According to a recent study, Black students at predominantly white universities fear the loss of their cultural identities.

Participants confessed to feeling burdened by pressure to assimilate into the dominant culture.

They also expressed frustration with the lack of culture understanding displayed by classmates, and the tendency for them to be singled out because of their race.

From the Huffington Post:

“As a group, African-American students wanted to assimilate into their respective universities, but at the same time they expressed a need to maintain cultural independence by segregating from them,” the authors wrote. “The need to segregate was born out of a fear that the African-American culture would become less independent and more similar to the dominant culture.”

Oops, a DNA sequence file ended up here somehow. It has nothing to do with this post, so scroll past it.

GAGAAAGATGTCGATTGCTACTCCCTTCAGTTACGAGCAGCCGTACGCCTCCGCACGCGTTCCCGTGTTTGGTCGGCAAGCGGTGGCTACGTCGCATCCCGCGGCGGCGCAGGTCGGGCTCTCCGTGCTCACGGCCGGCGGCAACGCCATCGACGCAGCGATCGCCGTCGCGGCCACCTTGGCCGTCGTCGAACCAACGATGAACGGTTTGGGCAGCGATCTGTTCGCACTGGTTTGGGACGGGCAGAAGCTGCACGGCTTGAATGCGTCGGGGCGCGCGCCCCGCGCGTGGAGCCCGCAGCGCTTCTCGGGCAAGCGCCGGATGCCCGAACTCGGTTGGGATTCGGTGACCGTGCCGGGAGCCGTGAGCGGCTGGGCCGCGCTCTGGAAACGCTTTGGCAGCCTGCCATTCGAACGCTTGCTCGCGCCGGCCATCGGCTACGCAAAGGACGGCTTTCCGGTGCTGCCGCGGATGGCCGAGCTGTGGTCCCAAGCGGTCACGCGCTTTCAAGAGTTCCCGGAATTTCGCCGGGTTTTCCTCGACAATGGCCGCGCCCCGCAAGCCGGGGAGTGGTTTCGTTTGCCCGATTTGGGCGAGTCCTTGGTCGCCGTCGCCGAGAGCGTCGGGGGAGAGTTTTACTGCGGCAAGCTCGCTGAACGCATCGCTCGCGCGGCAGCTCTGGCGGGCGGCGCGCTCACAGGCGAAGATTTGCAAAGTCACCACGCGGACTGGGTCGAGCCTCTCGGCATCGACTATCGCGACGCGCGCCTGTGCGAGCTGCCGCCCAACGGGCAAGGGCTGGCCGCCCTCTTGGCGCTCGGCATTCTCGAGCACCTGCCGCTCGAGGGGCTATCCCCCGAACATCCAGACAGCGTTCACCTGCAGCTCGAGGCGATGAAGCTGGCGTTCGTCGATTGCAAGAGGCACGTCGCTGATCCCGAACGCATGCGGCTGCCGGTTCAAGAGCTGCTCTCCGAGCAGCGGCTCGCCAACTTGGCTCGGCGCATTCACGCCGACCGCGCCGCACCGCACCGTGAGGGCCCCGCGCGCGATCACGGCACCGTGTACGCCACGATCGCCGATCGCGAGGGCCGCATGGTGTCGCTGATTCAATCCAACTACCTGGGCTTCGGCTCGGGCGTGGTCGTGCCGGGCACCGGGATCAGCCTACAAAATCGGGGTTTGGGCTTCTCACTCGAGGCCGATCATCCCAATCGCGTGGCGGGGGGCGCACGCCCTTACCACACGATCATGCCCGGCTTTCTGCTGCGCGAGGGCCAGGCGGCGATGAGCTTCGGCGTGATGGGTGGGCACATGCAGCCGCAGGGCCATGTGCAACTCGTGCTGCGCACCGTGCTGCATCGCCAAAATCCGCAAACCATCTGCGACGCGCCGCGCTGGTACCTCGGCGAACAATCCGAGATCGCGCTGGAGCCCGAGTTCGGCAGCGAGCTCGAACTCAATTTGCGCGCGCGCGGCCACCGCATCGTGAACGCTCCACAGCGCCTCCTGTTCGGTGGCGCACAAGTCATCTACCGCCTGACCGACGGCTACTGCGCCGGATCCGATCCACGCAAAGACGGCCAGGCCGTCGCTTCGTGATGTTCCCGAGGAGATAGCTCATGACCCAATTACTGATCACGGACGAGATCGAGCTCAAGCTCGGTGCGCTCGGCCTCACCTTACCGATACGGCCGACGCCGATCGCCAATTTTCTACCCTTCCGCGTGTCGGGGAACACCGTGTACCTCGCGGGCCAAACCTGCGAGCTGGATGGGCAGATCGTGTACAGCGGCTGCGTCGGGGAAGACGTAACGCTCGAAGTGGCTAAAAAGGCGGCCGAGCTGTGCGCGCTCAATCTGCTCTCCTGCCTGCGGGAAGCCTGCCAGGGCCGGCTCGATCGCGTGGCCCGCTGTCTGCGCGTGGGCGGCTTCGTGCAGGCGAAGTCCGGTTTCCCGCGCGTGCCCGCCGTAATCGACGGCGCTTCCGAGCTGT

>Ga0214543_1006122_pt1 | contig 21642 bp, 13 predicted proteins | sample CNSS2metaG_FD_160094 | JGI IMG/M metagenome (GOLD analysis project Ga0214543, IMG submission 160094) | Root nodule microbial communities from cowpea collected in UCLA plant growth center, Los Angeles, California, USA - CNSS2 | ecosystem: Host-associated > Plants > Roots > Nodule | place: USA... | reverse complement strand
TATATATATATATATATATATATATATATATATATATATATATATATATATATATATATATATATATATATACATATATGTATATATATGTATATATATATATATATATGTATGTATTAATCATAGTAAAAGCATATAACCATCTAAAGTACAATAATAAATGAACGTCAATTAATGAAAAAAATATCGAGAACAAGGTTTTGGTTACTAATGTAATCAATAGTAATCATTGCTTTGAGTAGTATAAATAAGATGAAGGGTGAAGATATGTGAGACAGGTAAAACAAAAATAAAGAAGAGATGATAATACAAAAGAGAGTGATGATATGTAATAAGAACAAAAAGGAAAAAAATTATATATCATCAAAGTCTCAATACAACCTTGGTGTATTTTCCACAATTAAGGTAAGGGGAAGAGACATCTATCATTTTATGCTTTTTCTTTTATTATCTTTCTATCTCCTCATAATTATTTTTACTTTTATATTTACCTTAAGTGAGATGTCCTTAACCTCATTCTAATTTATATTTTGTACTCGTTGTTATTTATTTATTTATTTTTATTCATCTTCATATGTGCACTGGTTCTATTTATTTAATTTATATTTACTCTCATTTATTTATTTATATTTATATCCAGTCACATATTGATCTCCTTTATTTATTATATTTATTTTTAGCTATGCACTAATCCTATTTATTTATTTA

Simmons’ findings are no surprise given what four decades of research has shown about diversity on college campuses across the U.S.

“In 1968, something like 60 percent of black students attended an HBCU, but now that number is down to 20 percent,” said Georgetown University professor Peter Hinrichs in explaining a report he authored earlier this year on how college campuses are not keeping pace with the country’s growing diversity trend.

Read more at the Huffington Post


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